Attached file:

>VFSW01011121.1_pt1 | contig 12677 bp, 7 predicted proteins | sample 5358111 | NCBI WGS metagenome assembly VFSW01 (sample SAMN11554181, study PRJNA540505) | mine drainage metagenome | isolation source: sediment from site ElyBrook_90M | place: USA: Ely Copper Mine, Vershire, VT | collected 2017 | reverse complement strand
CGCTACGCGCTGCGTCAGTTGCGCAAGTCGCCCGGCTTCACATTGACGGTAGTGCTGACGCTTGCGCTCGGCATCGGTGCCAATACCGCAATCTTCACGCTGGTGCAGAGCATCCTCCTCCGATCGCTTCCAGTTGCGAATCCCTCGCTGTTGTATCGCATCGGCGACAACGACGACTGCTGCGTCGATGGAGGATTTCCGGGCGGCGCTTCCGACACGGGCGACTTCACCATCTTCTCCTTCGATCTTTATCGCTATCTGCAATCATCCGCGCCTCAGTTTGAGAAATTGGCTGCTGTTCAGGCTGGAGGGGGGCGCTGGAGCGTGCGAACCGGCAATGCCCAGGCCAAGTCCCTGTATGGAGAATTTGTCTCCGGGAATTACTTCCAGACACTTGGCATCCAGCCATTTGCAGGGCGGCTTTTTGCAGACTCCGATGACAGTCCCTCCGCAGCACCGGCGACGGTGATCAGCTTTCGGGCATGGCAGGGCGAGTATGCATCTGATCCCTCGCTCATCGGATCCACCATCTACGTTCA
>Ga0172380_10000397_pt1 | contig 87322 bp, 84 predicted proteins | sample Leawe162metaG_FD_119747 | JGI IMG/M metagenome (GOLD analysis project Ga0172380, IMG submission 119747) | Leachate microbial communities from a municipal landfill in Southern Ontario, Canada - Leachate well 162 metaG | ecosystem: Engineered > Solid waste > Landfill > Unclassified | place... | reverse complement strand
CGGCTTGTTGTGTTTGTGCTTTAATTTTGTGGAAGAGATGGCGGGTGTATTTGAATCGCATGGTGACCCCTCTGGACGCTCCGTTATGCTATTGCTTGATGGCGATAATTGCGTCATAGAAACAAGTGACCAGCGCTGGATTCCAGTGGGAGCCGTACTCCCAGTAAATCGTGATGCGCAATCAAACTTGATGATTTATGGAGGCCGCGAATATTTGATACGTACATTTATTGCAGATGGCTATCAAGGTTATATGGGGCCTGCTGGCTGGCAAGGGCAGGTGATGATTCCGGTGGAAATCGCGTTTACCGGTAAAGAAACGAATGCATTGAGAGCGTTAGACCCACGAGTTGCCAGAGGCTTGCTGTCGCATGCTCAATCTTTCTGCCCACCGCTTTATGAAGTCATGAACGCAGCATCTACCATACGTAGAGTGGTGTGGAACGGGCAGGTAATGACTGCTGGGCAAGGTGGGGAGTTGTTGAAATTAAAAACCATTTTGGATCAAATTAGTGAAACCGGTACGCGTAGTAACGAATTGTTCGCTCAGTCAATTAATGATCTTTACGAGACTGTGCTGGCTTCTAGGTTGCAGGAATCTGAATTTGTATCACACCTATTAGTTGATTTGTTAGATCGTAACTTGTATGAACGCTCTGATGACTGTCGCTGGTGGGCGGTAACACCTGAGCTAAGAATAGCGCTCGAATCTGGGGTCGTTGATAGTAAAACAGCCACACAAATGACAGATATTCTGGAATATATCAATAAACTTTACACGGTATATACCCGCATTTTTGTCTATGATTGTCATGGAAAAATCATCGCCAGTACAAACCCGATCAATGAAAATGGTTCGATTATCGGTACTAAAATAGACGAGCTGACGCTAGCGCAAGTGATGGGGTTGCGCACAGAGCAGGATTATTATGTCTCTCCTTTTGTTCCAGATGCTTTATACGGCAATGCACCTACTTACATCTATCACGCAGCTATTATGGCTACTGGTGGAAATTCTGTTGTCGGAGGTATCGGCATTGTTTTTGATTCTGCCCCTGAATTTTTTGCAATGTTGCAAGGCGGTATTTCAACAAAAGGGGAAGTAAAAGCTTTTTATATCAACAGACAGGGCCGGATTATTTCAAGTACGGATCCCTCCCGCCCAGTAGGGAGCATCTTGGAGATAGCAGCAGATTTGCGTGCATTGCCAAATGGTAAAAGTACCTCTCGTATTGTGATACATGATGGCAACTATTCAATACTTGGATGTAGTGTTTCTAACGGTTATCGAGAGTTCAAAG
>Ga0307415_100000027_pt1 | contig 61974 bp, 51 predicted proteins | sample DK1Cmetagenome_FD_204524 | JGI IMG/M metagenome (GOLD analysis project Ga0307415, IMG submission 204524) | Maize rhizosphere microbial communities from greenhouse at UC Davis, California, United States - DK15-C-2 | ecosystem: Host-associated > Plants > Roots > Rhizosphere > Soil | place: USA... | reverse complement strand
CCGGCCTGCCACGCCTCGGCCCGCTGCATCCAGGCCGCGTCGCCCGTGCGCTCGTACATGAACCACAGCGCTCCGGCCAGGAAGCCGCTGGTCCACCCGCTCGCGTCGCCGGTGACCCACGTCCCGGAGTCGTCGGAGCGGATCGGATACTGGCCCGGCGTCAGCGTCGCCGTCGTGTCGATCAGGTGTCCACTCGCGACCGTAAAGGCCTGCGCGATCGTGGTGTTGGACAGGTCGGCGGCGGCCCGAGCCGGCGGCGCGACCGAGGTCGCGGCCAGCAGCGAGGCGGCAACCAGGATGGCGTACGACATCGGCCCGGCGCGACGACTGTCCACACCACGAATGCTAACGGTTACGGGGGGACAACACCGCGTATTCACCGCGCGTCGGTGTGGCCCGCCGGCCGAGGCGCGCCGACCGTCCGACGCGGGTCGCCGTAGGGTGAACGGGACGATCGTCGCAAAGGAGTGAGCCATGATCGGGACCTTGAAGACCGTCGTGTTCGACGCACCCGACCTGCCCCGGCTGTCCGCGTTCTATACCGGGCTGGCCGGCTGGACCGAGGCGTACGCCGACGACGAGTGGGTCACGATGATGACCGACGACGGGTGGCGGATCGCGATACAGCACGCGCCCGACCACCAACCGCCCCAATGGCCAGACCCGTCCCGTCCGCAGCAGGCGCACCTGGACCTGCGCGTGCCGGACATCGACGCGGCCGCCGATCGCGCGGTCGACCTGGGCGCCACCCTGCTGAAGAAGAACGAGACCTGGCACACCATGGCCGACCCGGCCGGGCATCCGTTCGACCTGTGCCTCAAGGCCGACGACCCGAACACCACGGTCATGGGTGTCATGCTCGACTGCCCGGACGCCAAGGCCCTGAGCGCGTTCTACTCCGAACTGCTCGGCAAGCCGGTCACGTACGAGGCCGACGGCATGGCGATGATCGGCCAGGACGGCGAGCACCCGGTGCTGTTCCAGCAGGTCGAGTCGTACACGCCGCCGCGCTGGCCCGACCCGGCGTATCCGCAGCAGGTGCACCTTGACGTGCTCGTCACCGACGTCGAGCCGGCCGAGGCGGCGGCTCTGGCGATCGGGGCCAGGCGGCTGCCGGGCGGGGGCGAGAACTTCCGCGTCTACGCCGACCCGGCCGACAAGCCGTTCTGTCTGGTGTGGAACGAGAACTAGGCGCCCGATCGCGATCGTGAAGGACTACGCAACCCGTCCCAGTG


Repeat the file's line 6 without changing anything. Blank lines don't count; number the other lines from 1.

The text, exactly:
CCGGCCTGCCACGCCTCGGCCCGCTGCATCCAGGCCGCGTCGCCCGTGCGCTCGTACATGAACCACAGCGCTCCGGCCAGGAAGCCGCTGGTCCACCCGCTCGCGTCGCCGGTGACCCACGTCCCGGAGTCGTCGGAGCGGATCGGATACTGGCCCGGCGTCAGCGTCGCCGTCGTGTCGATCAGGTGTCCACTCGCGACCGTAAAGGCCTGCGCGATCGTGGTGTTGGACAGGTCGGCGGCGGCCCGAGCCGGCGGCGCGACCGAGGTCGCGGCCAGCAGCGAGGCGGCAACCAGGATGGCGTACGACATCGGCCCGGCGCGACGACTGTCCACACCACGAATGCTAACGGTTACGGGGGGACAACACCGCGTATTCACCGCGCGTCGGTGTGGCCCGCCGGCCGAGGCGCGCCGACCGTCCGACGCGGGTCGCCGTAGGGTGAACGGGACGATCGTCGCAAAGGAGTGAGCCATGATCGGGACCTTGAAGACCGTCGTGTTCGACGCACCCGACCTGCCCCGGCTGTCCGCGTTCTATACCGGGCTGGCCGGCTGGACCGAGGCGTACGCCGACGACGAGTGGGTCACGATGATGACCGACGACGGGTGGCGGATCGCGATACAGCACGCGCCCGACCACCAACCGCCCCAATGGCCAGACCCGTCCCGTCCGCAGCAGGCGCACCTGGACCTGCGCGTGCCGGACATCGACGCGGCCGCCGATCGCGCGGTCGACCTGGGCGCCACCCTGCTGAAGAAGAACGAGACCTGGCACACCATGGCCGACCCGGCCGGGCATCCGTTCGACCTGTGCCTCAAGGCCGACGACCCGAACACCACGGTCATGGGTGTCATGCTCGACTGCCCGGACGCCAAGGCCCTGAGCGCGTTCTACTCCGAACTGCTCGGCAAGCCGGTCACGTACGAGGCCGACGGCATGGCGATGATCGGCCAGGACGGCGAGCACCCGGTGCTGTTCCAGCAGGTCGAGTCGTACACGCCGCCGCGCTGGCCCGACCCGGCGTATCCGCAGCAGGTGCACCTTGACGTGCTCGTCACCGACGTCGAGCCGGCCGAGGCGGCGGCTCTGGCGATCGGGGCCAGGCGGCTGCCGGGCGGGGGCGAGAACTTCCGCGTCTACGCCGACCCGGCCGACAAGCCGTTCTGTCTGGTGTGGAACGAGAACTAGGCGCCCGATCGCGATCGTGAAGGACTACGCAACCCGTCCCAGTG